Thursday, February 4, 2016

Rockville stormwater fee squeezing non-profits

Rockville non-profits who own their properties are being hurt by the City's stormwater management fee. Churches and other organizations have faced a similar issue statewide, under Maryland's "rain tax." Large church parking lots can draw a big charge, sometimes more than a congregation can afford to pay.

Mary Caroline Colletti said her church, the Unitarian Universalist Congregation of Rockville, is one of them. The congregation received a $4000 stormwater fee bill from the City last year alone, Colletti told the Mayor and Council at their Monday night meeting. 

"We’re being charged just like a business," Colletti said. "It’s not a business. We can’t charge to come to our services.” And, unlike a business, a church cannot write off expenses or raise prices. Colletti said the congregation's main revenue source is the collection plate during services.

Colletti noted that the church provides many services within the City, including donating thousands of dollars a year to the Mansfield Kaseman Health Clinic. She said the church is also helping the environment by adding solar panels. The current situation is not fair to non-profits who own property, Colletti said, and “I’d just like that to be reviewed.”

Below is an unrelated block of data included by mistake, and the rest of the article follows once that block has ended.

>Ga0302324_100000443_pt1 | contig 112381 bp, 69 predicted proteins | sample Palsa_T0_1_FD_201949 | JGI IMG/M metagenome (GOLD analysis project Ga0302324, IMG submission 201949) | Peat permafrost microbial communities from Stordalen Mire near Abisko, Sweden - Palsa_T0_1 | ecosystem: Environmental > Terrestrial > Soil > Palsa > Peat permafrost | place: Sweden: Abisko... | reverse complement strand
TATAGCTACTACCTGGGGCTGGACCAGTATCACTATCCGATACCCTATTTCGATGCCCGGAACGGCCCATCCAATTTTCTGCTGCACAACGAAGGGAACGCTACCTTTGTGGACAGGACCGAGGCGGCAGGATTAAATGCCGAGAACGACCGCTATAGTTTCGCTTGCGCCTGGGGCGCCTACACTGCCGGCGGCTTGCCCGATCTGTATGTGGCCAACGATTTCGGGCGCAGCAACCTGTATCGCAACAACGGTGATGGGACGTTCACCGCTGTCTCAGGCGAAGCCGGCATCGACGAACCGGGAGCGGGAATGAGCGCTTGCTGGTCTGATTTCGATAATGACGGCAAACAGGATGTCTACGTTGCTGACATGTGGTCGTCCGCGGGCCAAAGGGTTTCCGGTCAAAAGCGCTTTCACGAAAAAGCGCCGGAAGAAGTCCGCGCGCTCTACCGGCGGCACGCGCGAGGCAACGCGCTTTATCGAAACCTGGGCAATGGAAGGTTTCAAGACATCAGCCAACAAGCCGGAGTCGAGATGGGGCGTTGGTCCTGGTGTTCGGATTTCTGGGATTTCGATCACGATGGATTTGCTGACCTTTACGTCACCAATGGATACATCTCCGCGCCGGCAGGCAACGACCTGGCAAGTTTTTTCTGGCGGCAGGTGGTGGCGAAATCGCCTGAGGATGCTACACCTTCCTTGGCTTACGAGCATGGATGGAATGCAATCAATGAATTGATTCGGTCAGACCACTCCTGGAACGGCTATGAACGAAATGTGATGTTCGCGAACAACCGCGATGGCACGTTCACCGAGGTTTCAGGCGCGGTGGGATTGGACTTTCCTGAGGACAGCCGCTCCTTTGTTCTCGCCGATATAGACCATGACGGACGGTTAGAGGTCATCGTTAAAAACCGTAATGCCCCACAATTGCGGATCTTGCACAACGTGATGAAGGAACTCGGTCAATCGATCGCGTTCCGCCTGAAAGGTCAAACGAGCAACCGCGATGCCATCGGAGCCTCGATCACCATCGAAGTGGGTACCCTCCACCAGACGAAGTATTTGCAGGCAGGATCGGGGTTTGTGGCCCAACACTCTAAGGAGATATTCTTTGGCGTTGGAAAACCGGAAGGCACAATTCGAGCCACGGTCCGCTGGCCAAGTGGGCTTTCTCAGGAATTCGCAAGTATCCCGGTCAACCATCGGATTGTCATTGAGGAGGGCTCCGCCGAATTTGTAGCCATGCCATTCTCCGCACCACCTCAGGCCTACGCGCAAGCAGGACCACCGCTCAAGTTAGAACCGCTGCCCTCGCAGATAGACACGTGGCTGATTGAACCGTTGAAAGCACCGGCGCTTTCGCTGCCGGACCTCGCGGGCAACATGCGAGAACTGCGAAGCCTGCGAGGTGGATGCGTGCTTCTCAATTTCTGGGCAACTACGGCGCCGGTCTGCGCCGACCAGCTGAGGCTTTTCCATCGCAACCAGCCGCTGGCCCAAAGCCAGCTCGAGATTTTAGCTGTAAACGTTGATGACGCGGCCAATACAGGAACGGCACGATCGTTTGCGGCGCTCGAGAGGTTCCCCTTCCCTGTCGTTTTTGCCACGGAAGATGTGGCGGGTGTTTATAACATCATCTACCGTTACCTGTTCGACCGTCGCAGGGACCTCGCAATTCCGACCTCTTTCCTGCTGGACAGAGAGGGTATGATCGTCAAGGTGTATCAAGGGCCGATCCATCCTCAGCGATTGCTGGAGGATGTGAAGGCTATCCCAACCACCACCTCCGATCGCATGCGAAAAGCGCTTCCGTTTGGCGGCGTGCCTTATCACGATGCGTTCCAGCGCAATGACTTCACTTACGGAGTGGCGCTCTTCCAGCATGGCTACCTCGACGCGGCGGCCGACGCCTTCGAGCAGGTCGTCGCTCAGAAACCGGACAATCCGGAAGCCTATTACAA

1 comment:

  1. A church may not be a business in the traditional sense, but that doesn't exempt a church from following the law. This is not a tax on a product or service. It's a fee meant to help offset the environmental damage that paved surfaces are causing. Churches are already exempt from MOST taxes (including property tax). If a church doesn't receive enough donations to offset its cost of business, maybe it should look for other locations.

    Side note: the Unitarian Rockville property alone is worth over $3.3 Million. I wouldn't call this a "poor little non-profit".